* Fixed a Xinerama drawable resource management problem that can cause GLXBadDrawable errors in certain cases, such as when Wine applications are run.
      * Fixed XineramaQueryScreens to return 0 screens instead of 1 screen with the geometry of screen 0 when XineramaIsActive returns false. This conforms to the Xinerama manual page and fixes an interaction problem with Compiz when there is more than one X screen.

    • Linux Kernel 2.6.30 released

      After eight release candidates and a rather short development cycle, Linus Torvalds has released Linux version 2.6.30, dubbed “Man-Eating Seals of Antiquity”. As with its predecessors on the main development line of Linux, it introduces a host of innovations.

    • Fine tuning

      Although it wasn’t explicitly planned this way, a whole lot of the changes made in the new kernel version have an impact on file systems and data storage. There are, however, also plenty of changes elsewhere, for example faster booting, more efficient compression algorithms and hundreds of new and improved drivers.

    • SquashFS: Not Just for Embedded Systems

      As we’ve demonstrated over the past several weeks, there are no shortage of new file systems in the latest version of Linux. (See NILFS: A File System to Make SSDs Scream, Linux Don’t Need No Stinkin’ ZFS: BTRFS Intro & Benchmarks and ext4 File System: Introduction and Benchmarks)

  • Applications

    • A Linux Day of Gratitude

      There are a couple of ways to get Audacity 1.3.4. I could grab the source tarball and build from sources. I could look for a backport. I could install a different Linux version that has it. I opted for installing a new Linux because it also gives me the opportunity to check out a different distro. OK so the one I chose isn’t so very different– Ubuntu 9.04 with KDE4, Gnome, XFCE, and a couple of other desktop environments. I have two hard drives with something like a gazillionbytes of storage, so I used GParted to create a 60-gigabyte partition for the new installation.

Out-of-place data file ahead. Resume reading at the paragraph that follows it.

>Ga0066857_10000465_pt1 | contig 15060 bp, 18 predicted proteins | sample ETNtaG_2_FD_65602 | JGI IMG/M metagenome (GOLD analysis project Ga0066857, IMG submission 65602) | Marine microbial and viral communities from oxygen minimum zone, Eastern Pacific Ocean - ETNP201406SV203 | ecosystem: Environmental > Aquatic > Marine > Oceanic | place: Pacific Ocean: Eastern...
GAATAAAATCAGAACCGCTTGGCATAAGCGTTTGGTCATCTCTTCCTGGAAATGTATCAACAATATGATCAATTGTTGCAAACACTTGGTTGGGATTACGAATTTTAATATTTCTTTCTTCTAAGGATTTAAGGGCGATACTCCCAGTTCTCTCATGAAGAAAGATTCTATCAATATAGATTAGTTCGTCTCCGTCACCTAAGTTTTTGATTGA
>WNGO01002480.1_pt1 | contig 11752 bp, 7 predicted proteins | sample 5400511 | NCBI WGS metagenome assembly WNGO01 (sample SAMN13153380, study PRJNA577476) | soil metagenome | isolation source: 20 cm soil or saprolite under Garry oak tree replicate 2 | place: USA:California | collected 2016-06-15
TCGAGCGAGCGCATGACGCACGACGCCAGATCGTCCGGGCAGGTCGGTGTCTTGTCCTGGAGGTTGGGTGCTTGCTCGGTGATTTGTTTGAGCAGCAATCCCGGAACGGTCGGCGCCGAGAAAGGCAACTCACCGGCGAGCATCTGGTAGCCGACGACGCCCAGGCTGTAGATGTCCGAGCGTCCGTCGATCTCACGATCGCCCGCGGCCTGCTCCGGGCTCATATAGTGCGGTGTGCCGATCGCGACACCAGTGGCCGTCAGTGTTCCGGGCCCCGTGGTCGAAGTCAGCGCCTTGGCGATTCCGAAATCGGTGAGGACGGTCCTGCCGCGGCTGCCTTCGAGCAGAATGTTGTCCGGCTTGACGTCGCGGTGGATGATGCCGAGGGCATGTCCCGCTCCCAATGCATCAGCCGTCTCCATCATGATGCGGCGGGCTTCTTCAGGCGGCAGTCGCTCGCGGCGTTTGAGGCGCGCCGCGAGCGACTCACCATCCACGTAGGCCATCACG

• Desktop Environments

    • KDE 4.3 Beta 2 Release Announcement

      June 9th, 2009. The KDE Community today announced the immediate availability of KDE 4.3 Beta 2, the second preview of the 3rd iteration over the KDE 4 desktop, applications and development platform.

  • Distributions

    • Microcore and Qemu

      Microcore is a version of Tinycore that has no graphical environment. It is even smaller than Tinycore, with the CD image being only 7 MB. It looks like a reasonably useful text based minimal operating system that you could use to build your own version on. You could add in utilities like antivirus, etc… to suit your needs.

    • Red Hat

    • Ubuntu

      • Review: Linux Mint 7